Exhausted implanted pulse generator in sacral nerve stimulation for faecal incontinence: What next in daily practice for patients?
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The efficacy of sacral nerve stimulation in faecal incontinence relies on an implanted pulse generator known to have a limited lifespan. The long-term use of sacral nerve stimulation raises concerns about the true lifespan of generators. The aim of the study was to assess the lifespan of sacral nerve stimulation implanted pulse generators in daily practice, and the outcome of exhausted generator replacement, in faecal incontinent patients.
Faecal incontinent patients with pulse generators (Medtronic Interstim™ or InterstimII™) implanted in a single centre from 2001 to 2014 were prospectively followed up. Generator lifespan was measured according to the Kaplan-Meier method. Patients with a generator explanted/turned off before exhaustion were excluded. Morbidity of exhausted generator replacement and the outcome (Cleveland Clinic Florida Faecal Incontinence (CCF-FI) and Faecal Incontinence Quality of Life (FIQL) scores) were recorded.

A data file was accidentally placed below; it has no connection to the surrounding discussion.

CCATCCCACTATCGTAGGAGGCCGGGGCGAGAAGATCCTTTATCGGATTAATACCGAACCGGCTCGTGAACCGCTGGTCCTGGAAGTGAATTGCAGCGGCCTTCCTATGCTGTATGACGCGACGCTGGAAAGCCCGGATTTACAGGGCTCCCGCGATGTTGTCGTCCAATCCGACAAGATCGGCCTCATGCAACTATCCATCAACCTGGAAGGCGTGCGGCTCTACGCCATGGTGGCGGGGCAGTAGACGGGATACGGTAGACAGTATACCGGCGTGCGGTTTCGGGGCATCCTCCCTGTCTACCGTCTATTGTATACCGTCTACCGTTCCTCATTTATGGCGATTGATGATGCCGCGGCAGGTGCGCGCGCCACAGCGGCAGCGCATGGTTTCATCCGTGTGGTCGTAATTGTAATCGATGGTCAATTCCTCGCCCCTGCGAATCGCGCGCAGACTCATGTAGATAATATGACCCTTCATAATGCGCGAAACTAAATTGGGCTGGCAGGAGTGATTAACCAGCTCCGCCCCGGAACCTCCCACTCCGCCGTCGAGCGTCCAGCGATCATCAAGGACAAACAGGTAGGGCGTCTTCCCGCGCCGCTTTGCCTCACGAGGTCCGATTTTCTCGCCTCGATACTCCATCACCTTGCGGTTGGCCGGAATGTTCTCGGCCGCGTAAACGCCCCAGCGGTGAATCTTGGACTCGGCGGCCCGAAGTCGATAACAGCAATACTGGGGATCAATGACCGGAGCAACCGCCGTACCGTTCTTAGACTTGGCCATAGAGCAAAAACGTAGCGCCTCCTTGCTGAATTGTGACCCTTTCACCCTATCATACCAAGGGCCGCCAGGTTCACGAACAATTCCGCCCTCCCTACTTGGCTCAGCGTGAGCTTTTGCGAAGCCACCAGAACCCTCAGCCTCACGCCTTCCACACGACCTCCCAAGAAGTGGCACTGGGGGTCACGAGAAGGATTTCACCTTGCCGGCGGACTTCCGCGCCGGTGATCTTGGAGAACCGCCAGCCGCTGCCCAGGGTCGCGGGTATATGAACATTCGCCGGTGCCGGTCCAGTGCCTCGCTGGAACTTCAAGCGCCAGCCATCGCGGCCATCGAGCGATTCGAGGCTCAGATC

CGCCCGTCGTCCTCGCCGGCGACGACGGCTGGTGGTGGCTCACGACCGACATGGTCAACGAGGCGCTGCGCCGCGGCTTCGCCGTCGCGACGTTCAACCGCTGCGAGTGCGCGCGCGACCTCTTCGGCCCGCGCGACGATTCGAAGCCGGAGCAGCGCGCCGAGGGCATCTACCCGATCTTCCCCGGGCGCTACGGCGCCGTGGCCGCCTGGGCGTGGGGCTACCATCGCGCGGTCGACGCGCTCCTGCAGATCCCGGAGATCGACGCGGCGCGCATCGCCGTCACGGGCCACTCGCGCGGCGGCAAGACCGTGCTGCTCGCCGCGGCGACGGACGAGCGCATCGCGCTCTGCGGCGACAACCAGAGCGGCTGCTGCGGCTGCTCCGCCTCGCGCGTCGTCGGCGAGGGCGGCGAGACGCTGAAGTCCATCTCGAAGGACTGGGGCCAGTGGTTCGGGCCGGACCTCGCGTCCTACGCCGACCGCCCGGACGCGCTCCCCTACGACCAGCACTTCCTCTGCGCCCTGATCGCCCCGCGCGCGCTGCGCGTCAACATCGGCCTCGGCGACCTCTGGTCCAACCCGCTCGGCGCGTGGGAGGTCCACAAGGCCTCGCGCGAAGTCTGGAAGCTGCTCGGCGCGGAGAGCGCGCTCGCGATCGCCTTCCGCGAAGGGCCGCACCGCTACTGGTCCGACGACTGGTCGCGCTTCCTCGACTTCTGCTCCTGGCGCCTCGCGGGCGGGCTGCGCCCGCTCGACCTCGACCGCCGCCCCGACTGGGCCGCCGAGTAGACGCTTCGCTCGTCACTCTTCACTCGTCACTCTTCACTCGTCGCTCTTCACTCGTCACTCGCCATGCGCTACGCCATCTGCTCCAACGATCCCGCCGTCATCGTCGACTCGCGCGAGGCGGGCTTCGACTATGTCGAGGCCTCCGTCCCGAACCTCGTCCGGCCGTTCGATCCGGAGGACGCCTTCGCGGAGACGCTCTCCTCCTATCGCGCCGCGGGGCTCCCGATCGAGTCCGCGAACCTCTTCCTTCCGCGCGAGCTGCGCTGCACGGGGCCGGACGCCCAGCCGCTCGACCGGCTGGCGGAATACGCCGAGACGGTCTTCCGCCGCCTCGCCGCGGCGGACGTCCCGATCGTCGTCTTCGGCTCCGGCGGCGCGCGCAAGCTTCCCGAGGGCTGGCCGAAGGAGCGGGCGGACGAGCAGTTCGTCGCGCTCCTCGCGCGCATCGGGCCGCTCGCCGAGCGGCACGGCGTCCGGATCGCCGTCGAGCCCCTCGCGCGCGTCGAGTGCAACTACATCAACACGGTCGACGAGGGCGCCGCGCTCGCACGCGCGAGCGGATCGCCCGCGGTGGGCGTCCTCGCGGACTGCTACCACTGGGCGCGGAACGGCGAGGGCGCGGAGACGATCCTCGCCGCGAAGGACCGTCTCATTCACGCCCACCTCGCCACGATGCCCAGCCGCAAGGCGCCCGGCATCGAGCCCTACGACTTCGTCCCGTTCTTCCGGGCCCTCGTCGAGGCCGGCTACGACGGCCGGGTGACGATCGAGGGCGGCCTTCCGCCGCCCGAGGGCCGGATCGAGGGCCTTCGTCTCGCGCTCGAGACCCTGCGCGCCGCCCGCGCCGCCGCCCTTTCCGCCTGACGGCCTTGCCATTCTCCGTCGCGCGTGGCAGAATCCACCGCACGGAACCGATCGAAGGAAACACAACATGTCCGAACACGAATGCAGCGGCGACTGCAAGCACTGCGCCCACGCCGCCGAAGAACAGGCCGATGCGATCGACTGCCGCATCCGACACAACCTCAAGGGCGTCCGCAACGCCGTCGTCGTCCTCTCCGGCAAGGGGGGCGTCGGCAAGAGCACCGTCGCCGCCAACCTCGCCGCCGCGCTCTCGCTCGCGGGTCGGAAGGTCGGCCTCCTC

Of 135 patients with an implanted pulse generator, 112 (InterstimII™ 66) were included. Mean follow-up was 4.9 ± 2.8 years. The generator reached exhaustion in 29 (26 %) cases. Overall median lifespan of an implanted pulse generator was approximately 9 years (95 % CI 8–9.2). Interstim™ and InterstimII™ 25th percentile lifespan was 7.2 (CI 6.4–8.3) and 5 (CI 4–not reached) years, respectively. After exhaustion, generators were replaced, left in place or explanted in 23, 2 and 4 patients, respectively. Generator replacement was virtually uneventful. CCF-FI/FIQL scores remained unchanged after generator replacement (CCF-FI 8 ± 2 vs 7 ± 3; FIQL 3 ± 0.6 vs 3 ± 0.5; p = ns).
In this study, the implanted pulse generator observed median lifespan was 9 years. After exhaustion, generators were safely and efficiently replaced. The study also gives insight into long-term needs and costs of sacral nerve stimulation (SNS) therapy.
KeywordsSacral nerve stimulation Implanted pulse generator Battery exhaustion Faecal incontinence Outcome
The authors are grateful to Mrs Nelly Rondeau-Moreau for her participation in the acquisition of the data and to Mr Andrew Spiers for his critical comments.
Compliance with ethical standards
The study was supported in part by the “Centre d’études et de recherches en chirurgie” (CEREC) of the University Hospital of Nantes.
Conflict of interest
Paul-Antoine Lehur has received honoraria from Medtronic as a speaker at meetings.
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